By using this website, you agree to our use of cookies to enhance your experience.
Graham Awards


Propertymark bats off surprisingly downbeat housing index

Propertymark has batted away any possible market pessimism as a result of a downbeat price index result from the Halifax 

Just before the weekend the lender reported that UK house prices grew in March on a quarterly basis, by 2.0%, with annual growth slowing to 0.3%, from 1.6% in February. 

But compared to a month ago, Halifax admitted the price of a UK property fell 1.0% or £2,908 in cash terms, with the average property now costing £288,430. 


Despite the mixed messages, Propertymark chief executive Nathan Emerson issued an optimistic response, saying: “Spring tends to be one of the busiest times of the year for the housing market, and with inflation falling and interest rates remaining static, homebuyers have adjusted to the latest market conditions. 

“This should result in a surge of new buyers, sellers, and properties coming to the market as the year progresses.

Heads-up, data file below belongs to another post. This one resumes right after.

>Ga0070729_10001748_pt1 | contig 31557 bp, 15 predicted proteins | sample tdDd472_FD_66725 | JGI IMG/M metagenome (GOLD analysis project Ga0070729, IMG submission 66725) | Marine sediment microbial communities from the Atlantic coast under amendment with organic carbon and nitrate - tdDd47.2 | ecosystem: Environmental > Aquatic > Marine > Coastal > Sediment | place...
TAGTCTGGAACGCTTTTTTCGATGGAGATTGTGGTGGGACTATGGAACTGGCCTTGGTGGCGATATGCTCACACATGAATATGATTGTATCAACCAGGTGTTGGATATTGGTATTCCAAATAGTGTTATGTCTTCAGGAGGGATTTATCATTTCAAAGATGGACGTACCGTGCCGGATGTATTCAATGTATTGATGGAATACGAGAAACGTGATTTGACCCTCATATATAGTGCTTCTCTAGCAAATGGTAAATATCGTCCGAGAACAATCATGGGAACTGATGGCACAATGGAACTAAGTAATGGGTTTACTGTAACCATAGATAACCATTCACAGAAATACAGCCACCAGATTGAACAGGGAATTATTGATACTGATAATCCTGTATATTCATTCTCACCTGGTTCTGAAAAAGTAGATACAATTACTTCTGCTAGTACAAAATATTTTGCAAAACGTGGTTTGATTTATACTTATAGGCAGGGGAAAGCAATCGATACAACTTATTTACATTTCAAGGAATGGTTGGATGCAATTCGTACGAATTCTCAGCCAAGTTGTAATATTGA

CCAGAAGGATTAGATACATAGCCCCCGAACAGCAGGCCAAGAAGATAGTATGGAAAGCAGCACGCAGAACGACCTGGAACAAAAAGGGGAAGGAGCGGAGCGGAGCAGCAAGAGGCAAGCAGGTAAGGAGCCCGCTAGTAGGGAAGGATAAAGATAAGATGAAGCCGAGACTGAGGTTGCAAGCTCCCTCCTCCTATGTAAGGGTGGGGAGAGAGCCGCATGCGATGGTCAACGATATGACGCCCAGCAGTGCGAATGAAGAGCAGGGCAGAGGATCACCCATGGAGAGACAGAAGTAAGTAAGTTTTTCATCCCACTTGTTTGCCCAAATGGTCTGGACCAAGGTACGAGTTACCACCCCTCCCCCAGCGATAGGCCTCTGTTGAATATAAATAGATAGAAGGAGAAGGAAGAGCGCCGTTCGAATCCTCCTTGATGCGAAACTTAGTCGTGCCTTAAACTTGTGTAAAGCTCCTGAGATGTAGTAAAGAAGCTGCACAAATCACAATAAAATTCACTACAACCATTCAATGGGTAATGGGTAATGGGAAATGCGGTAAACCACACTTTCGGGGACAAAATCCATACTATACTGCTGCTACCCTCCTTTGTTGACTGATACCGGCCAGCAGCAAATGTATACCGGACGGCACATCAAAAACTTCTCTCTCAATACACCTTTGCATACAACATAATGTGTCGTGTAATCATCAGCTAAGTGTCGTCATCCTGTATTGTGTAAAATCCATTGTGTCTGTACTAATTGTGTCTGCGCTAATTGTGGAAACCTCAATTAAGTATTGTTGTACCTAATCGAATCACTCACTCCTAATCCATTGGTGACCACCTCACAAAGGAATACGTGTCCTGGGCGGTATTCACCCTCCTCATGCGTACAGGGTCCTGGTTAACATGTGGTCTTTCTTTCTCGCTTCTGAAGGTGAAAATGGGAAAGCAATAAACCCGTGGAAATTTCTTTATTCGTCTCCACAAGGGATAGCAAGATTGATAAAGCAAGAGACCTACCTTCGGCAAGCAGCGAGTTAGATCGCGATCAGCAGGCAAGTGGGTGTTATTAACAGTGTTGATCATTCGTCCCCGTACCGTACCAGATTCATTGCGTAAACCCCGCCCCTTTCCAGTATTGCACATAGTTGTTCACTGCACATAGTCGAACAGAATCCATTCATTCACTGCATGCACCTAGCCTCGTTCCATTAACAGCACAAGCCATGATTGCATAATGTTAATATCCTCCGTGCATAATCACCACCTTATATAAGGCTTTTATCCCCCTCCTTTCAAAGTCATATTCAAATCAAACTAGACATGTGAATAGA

“This was reflected in Propertymark’s latest Housing Insight Report, which found that there has been an 18 per cent increase in the number of new properties coming to the market. However if inflation continues to drop to pre-pandemic levels, Propertymark is hopeful that interest rates will also start to fall, and the whirlwind of economic turbulence will finally settle for everyone once again.”

The Halifax reported that Northern Ireland remains strongest performing nation or region in the UK – with house prices up by 4.3% on an annual basis. Properties in Northern Ireland now cost an average of £194,743, which is £7,972 more than a year ago. 

In Wales annual property price growth slowed to 1.9% in March, from 3.9% in February, with the average home now costing £219,213. Meanwhile Scottish house prices rose 2.1% year-on-year to stand at £204,835. 

Something of north/south divide exists in England, where the North West saw the strongest growth, up by 3.7% on an annual basis to £232,315. 

Properties in Eastern England recorded the biggest decline of 0.9%, with homes selling for an average of £330,627, a drop of £2,878 over the last year. 

London continues to have the highest average house price in the UK, at £539,917. Prices in the capital have increased by 0.4% over the last year. 


Please login to comment

MovePal MovePal MovePal
sign up